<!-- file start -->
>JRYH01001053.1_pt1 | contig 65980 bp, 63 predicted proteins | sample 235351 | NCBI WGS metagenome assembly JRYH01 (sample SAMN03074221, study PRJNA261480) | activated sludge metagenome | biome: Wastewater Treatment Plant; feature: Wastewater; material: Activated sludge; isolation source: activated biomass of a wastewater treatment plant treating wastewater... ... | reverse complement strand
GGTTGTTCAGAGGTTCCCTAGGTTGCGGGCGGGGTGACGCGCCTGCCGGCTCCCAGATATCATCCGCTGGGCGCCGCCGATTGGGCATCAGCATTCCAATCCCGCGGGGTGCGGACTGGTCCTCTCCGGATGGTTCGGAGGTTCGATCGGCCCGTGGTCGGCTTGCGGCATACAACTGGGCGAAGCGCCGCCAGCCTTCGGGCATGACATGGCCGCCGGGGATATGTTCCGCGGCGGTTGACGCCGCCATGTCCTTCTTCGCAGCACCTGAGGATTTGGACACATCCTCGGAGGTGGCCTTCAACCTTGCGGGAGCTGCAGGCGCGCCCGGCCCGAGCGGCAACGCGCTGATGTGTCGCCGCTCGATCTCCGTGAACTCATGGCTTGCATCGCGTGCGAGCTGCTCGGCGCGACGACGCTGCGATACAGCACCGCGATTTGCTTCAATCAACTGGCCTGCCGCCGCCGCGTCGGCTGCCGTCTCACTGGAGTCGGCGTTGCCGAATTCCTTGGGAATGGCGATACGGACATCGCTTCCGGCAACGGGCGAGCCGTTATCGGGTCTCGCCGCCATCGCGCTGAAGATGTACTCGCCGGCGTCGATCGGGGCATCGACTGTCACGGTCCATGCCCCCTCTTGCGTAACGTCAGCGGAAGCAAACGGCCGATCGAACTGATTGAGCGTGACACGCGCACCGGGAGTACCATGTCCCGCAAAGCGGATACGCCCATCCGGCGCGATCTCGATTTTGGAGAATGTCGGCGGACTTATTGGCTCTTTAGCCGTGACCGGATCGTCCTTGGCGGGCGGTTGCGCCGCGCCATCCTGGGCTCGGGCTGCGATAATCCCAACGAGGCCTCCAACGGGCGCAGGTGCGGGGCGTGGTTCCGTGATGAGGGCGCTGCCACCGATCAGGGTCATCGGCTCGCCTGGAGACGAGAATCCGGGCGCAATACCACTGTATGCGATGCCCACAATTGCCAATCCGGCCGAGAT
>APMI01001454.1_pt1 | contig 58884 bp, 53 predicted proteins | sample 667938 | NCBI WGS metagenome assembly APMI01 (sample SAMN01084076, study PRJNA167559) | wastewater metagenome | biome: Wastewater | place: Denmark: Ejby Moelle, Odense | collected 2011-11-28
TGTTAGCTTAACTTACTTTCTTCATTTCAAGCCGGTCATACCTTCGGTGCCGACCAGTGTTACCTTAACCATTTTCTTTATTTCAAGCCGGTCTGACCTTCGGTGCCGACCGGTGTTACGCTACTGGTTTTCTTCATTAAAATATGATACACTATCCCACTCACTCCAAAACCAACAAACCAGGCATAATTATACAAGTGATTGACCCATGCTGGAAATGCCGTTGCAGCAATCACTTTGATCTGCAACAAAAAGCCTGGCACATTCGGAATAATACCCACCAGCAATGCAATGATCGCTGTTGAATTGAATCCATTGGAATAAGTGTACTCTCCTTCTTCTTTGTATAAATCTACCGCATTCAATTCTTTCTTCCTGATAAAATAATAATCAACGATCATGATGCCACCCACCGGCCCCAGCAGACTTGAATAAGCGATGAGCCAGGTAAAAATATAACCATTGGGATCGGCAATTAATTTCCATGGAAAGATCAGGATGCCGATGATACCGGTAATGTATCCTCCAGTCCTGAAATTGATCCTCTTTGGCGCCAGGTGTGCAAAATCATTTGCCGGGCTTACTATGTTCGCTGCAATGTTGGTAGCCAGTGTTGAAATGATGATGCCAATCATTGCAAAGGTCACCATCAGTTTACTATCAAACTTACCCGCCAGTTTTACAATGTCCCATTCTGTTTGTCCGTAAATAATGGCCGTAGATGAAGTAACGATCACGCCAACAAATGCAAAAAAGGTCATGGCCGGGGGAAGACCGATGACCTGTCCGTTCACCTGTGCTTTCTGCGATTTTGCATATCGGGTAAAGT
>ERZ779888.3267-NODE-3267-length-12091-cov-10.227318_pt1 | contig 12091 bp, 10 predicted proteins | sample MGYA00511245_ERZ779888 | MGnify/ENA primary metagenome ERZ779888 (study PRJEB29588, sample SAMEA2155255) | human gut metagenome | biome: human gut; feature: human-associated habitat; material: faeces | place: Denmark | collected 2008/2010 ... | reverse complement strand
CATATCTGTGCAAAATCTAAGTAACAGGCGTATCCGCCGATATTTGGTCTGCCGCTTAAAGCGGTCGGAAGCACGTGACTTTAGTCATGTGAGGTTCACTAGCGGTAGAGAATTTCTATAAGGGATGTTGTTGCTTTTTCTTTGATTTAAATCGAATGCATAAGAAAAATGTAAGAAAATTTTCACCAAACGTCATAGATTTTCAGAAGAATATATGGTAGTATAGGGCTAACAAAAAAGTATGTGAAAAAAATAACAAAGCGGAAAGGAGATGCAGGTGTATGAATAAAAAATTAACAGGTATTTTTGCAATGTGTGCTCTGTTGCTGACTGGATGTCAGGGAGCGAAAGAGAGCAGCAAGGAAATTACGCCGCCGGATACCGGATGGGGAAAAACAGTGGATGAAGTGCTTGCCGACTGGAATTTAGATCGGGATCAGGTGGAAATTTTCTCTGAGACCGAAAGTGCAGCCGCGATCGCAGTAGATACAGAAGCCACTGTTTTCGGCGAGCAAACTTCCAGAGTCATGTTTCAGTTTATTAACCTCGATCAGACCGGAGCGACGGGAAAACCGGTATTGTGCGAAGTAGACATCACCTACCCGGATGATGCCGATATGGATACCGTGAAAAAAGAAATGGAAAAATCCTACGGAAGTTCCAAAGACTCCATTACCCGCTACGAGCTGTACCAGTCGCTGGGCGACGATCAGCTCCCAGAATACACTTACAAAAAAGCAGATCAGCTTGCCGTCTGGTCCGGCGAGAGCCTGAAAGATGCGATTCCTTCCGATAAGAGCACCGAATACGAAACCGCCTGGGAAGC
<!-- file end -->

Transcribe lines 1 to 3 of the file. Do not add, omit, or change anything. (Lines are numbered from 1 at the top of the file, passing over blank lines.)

>JRYH01001053.1_pt1 | contig 65980 bp, 63 predicted proteins | sample 235351 | NCBI WGS metagenome assembly JRYH01 (sample SAMN03074221, study PRJNA261480) | activated sludge metagenome | biome: Wastewater Treatment Plant; feature: Wastewater; material: Activated sludge; isolation source: activated biomass of a wastewater treatment plant treating wastewater... ... | reverse complement strand
GGTTGTTCAGAGGTTCCCTAGGTTGCGGGCGGGGTGACGCGCCTGCCGGCTCCCAGATATCATCCGCTGGGCGCCGCCGATTGGGCATCAGCATTCCAATCCCGCGGGGTGCGGACTGGTCCTCTCCGGATGGTTCGGAGGTTCGATCGGCCCGTGGTCGGCTTGCGGCATACAACTGGGCGAAGCGCCGCCAGCCTTCGGGCATGACATGGCCGCCGGGGATATGTTCCGCGGCGGTTGACGCCGCCATGTCCTTCTTCGCAGCACCTGAGGATTTGGACACATCCTCGGAGGTGGCCTTCAACCTTGCGGGAGCTGCAGGCGCGCCCGGCCCGAGCGGCAACGCGCTGATGTGTCGCCGCTCGATCTCCGTGAACTCATGGCTTGCATCGCGTGCGAGCTGCTCGGCGCGACGACGCTGCGATACAGCACCGCGATTTGCTTCAATCAACTGGCCTGCCGCCGCCGCGTCGGCTGCCGTCTCACTGGAGTCGGCGTTGCCGAATTCCTTGGGAATGGCGATACGGACATCGCTTCCGGCAACGGGCGAGCCGTTATCGGGTCTCGCCGCCATCGCGCTGAAGATGTACTCGCCGGCGTCGATCGGGGCATCGACTGTCACGGTCCATGCCCCCTCTTGCGTAACGTCAGCGGAAGCAAACGGCCGATCGAACTGATTGAGCGTGACACGCGCACCGGGAGTACCATGTCCCGCAAAGCGGATACGCCCATCCGGCGCGATCTCGATTTTGGAGAATGTCGGCGGACTTATTGGCTCTTTAGCCGTGACCGGATCGTCCTTGGCGGGCGGTTGCGCCGCGCCATCCTGGGCTCGGGCTGCGATAATCCCAACGAGGCCTCCAACGGGCGCAGGTGCGGGGCGTGGTTCCGTGATGAGGGCGCTGCCACCGATCAGGGTCATCGGCTCGCCTGGAGACGAGAATCCGGGCGCAATACCACTGTATGCGATGCCCACAATTGCCAATCCGGCCGAGAT
>APMI01001454.1_pt1 | contig 58884 bp, 53 predicted proteins | sample 667938 | NCBI WGS metagenome assembly APMI01 (sample SAMN01084076, study PRJNA167559) | wastewater metagenome | biome: Wastewater | place: Denmark: Ejby Moelle, Odense | collected 2011-11-28